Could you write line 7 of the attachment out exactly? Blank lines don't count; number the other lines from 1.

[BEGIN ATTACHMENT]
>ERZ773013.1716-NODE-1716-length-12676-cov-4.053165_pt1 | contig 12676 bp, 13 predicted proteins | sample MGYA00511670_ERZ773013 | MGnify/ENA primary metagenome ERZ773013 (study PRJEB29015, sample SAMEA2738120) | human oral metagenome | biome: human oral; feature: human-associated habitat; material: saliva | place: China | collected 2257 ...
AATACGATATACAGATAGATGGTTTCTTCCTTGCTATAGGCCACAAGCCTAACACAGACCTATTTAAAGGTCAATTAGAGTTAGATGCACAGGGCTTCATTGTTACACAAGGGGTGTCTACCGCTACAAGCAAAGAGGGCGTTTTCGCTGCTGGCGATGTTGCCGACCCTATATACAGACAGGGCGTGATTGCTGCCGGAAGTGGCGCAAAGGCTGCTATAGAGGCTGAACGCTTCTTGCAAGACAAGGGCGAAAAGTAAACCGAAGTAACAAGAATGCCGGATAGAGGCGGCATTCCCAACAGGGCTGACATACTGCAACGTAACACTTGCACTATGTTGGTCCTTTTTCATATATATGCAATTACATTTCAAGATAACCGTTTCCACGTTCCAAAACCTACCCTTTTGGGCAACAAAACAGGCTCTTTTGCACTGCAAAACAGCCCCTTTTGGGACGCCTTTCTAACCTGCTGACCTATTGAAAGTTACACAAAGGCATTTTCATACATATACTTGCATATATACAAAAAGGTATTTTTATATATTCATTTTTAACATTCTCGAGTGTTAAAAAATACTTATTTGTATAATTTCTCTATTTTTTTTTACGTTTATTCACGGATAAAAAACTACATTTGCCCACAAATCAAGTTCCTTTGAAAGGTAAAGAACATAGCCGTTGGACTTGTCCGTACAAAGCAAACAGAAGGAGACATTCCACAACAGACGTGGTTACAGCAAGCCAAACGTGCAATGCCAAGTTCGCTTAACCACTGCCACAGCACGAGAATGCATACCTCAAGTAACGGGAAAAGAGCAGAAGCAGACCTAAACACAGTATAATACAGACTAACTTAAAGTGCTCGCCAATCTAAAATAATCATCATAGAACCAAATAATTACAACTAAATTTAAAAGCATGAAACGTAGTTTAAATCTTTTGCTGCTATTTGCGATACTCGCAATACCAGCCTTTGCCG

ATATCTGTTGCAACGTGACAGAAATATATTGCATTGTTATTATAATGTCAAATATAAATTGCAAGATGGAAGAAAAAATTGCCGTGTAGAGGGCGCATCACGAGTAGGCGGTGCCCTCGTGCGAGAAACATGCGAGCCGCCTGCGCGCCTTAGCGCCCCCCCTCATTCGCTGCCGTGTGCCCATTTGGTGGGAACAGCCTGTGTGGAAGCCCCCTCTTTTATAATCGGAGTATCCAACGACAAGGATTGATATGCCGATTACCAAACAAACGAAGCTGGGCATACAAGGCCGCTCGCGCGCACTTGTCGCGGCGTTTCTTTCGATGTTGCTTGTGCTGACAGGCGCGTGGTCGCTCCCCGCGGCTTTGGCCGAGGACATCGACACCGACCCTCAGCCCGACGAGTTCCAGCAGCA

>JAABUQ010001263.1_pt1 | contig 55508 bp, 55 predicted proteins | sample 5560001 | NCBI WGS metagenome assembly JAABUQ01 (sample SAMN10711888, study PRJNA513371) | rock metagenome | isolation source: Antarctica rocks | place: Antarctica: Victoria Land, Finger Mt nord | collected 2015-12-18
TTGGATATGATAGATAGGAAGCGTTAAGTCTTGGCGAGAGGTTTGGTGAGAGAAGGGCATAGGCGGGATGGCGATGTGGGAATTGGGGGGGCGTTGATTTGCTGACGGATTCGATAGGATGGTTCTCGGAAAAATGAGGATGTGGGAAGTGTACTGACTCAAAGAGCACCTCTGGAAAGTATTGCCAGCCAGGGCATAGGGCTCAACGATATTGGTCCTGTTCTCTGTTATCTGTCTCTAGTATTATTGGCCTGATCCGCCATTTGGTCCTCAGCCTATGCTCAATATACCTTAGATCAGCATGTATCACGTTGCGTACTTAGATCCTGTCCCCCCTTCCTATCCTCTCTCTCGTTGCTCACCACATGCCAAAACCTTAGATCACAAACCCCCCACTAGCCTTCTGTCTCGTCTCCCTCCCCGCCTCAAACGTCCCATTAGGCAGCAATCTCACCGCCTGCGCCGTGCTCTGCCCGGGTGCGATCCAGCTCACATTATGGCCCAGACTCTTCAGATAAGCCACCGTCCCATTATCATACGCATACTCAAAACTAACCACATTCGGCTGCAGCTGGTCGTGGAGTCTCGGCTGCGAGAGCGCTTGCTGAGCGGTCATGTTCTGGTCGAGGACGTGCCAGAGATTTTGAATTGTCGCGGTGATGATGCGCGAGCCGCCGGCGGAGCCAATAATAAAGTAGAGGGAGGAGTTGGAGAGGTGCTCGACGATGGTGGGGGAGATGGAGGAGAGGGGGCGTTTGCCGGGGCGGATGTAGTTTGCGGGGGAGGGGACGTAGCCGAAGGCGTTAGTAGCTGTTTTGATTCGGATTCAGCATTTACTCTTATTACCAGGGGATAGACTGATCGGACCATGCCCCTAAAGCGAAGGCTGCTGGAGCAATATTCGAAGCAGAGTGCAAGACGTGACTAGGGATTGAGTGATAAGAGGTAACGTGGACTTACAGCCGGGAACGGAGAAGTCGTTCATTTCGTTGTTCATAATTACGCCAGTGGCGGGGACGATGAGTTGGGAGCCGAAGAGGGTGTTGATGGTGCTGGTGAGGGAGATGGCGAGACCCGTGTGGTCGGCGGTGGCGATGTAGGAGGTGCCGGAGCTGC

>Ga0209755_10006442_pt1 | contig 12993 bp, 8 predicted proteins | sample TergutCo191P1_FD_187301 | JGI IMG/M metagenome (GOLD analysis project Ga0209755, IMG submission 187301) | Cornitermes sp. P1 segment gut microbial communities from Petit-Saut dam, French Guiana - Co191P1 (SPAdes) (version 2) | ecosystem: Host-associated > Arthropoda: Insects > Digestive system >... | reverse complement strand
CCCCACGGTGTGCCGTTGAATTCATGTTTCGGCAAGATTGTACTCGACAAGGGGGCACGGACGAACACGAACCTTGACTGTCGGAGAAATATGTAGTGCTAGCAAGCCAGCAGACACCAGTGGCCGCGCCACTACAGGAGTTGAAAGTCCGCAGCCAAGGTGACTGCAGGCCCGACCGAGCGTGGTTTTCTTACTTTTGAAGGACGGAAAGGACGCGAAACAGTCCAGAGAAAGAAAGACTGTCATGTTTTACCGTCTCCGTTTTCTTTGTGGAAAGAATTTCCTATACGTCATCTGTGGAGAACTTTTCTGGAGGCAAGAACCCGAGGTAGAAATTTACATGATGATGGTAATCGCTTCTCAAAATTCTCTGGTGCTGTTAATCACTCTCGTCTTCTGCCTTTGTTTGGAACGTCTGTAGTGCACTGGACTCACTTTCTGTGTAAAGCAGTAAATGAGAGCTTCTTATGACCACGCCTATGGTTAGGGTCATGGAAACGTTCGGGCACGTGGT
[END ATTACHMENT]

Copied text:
CCCCACGGTGTGCCGTTGAATTCATGTTTCGGCAAGATTGTACTCGACAAGGGGGCACGGACGAACACGAACCTTGACTGTCGGAGAAATATGTAGTGCTAGCAAGCCAGCAGACACCAGTGGCCGCGCCACTACAGGAGTTGAAAGTCCGCAGCCAAGGTGACTGCAGGCCCGACCGAGCGTGGTTTTCTTACTTTTGAAGGACGGAAAGGACGCGAAACAGTCCAGAGAAAGAAAGACTGTCATGTTTTACCGTCTCCGTTTTCTTTGTGGAAAGAATTTCCTATACGTCATCTGTGGAGAACTTTTCTGGAGGCAAGAACCCGAGGTAGAAATTTACATGATGATGGTAATCGCTTCTCAAAATTCTCTGGTGCTGTTAATCACTCTCGTCTTCTGCCTTTGTTTGGAACGTCTGTAGTGCACTGGACTCACTTTCTGTGTAAAGCAGTAAATGAGAGCTTCTTATGACCACGCCTATGGTTAGGGTCATGGAAACGTTCGGGCACGTGGT